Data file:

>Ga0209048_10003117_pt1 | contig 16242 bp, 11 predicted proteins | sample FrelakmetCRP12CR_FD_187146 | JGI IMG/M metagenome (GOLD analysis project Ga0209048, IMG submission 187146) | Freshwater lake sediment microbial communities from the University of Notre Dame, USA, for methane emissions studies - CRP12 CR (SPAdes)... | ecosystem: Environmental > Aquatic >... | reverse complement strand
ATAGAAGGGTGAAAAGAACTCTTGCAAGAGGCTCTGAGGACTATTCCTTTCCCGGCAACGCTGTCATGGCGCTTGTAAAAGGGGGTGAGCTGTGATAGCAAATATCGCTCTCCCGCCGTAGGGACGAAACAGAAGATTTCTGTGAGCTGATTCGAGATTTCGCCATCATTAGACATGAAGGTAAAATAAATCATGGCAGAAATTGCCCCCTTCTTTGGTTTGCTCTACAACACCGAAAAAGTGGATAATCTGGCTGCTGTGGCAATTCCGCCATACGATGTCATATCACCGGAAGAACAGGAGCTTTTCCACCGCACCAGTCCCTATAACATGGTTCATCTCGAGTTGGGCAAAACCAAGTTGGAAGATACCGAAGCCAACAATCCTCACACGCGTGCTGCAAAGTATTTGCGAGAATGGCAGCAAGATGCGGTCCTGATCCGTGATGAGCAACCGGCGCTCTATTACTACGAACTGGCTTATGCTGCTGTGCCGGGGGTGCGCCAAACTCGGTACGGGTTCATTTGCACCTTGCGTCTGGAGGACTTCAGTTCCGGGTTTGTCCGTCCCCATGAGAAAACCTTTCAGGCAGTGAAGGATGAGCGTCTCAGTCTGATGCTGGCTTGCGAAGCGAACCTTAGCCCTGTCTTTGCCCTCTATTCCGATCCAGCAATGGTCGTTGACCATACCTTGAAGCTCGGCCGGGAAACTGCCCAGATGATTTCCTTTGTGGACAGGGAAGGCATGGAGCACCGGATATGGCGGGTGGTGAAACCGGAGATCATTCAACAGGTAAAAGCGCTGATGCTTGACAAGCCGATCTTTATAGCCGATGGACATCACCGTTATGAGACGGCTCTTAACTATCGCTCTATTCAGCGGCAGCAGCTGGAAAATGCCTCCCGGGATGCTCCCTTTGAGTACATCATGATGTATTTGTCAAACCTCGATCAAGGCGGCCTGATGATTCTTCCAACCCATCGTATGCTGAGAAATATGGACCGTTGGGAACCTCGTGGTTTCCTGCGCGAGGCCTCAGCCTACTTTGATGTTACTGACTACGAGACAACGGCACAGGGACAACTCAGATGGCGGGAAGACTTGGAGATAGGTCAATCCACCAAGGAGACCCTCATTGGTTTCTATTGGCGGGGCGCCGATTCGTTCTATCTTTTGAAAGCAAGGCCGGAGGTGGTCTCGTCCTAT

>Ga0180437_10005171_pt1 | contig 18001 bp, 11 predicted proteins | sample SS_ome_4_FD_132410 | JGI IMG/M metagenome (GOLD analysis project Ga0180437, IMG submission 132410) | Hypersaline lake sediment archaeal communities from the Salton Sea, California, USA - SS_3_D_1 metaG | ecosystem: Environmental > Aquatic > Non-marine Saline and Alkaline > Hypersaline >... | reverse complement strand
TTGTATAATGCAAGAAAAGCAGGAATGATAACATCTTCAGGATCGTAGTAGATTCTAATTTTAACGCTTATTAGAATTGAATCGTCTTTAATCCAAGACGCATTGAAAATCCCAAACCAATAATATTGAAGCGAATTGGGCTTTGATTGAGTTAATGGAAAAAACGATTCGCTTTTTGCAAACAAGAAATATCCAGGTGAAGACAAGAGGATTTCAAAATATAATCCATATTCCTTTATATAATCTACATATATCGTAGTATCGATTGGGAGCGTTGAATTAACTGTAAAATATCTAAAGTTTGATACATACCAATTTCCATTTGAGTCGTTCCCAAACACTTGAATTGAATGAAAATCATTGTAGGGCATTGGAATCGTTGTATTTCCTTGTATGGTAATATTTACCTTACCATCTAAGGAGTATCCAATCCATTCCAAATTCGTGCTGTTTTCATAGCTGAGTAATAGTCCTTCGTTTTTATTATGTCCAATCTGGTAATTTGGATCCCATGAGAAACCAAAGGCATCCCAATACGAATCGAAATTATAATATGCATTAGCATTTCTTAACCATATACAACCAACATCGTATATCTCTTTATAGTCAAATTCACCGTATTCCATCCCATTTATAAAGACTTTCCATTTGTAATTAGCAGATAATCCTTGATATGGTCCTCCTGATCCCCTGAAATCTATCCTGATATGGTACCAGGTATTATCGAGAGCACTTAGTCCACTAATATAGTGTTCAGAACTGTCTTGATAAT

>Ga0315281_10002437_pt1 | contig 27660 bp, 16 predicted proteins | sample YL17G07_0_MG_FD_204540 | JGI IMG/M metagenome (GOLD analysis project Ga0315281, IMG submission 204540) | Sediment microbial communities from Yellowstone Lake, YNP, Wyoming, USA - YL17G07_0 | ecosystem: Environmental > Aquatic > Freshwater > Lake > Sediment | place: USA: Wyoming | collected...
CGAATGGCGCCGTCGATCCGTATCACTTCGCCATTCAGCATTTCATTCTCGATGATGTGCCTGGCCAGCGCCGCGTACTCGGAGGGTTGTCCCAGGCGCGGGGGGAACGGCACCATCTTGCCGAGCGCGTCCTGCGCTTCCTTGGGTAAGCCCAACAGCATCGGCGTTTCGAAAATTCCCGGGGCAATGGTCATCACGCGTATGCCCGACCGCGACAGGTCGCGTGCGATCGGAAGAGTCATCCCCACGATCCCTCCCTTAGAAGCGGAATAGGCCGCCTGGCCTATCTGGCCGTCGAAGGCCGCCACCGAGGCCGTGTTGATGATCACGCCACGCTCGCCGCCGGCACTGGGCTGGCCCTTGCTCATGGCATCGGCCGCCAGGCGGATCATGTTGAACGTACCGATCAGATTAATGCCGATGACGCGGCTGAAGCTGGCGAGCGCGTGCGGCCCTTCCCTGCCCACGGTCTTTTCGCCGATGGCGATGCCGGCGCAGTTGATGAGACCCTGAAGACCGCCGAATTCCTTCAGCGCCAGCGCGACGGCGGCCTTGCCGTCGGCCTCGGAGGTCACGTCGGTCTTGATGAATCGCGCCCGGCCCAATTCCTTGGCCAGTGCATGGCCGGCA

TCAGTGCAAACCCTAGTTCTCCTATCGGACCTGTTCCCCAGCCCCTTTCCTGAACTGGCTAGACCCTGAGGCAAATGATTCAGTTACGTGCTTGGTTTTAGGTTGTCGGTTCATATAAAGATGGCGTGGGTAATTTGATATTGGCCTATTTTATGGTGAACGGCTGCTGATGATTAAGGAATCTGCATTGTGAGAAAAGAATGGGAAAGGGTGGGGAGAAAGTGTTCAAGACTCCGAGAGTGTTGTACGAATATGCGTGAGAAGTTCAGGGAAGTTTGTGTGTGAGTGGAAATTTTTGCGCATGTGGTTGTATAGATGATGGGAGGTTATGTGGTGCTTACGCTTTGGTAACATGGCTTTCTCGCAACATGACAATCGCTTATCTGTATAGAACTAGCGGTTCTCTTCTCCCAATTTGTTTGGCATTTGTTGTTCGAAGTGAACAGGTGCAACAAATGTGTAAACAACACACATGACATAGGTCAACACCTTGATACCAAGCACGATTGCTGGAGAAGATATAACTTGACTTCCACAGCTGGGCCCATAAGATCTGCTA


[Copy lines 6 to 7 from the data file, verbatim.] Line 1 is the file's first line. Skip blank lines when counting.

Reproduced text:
CGAATGGCGCCGTCGATCCGTATCACTTCGCCATTCAGCATTTCATTCTCGATGATGTGCCTGGCCAGCGCCGCGTACTCGGAGGGTTGTCCCAGGCGCGGGGGGAACGGCACCATCTTGCCGAGCGCGTCCTGCGCTTCCTTGGGTAAGCCCAACAGCATCGGCGTTTCGAAAATTCCCGGGGCAATGGTCATCACGCGTATGCCCGACCGCGACAGGTCGCGTGCGATCGGAAGAGTCATCCCCACGATCCCTCCCTTAGAAGCGGAATAGGCCGCCTGGCCTATCTGGCCGTCGAAGGCCGCCACCGAGGCCGTGTTGATGATCACGCCACGCTCGCCGCCGGCACTGGGCTGGCCCTTGCTCATGGCATCGGCCGCCAGGCGGATCATGTTGAACGTACCGATCAGATTAATGCCGATGACGCGGCTGAAGCTGGCGAGCGCGTGCGGCCCTTCCCTGCCCACGGTCTTTTCGCCGATGGCGATGCCGGCGCAGTTGATGAGACCCTGAAGACCGCCGAATTCCTTCAGCGCCAGCGCGACGGCGGCCTTGCCGTCGGCCTCGGAGGTCACGTCGGTCTTGATGAATCGCGCCCGGCCCAATTCCTTGGCCAGTGCATGGCCGGCA

TCAGTGCAAACCCTAGTTCTCCTATCGGACCTGTTCCCCAGCCCCTTTCCTGAACTGGCTAGACCCTGAGGCAAATGATTCAGTTACGTGCTTGGTTTTAGGTTGTCGGTTCATATAAAGATGGCGTGGGTAATTTGATATTGGCCTATTTTATGGTGAACGGCTGCTGATGATTAAGGAATCTGCATTGTGAGAAAAGAATGGGAAAGGGTGGGGAGAAAGTGTTCAAGACTCCGAGAGTGTTGTACGAATATGCGTGAGAAGTTCAGGGAAGTTTGTGTGTGAGTGGAAATTTTTGCGCATGTGGTTGTATAGATGATGGGAGGTTATGTGGTGCTTACGCTTTGGTAACATGGCTTTCTCGCAACATGACAATCGCTTATCTGTATAGAACTAGCGGTTCTCTTCTCCCAATTTGTTTGGCATTTGTTGTTCGAAGTGAACAGGTGCAACAAATGTGTAAACAACACACATGACATAGGTCAACACCTTGATACCAAGCACGATTGCTGGAGAAGATATAACTTGACTTCCACAGCTGGGCCCATAAGATCTGCTA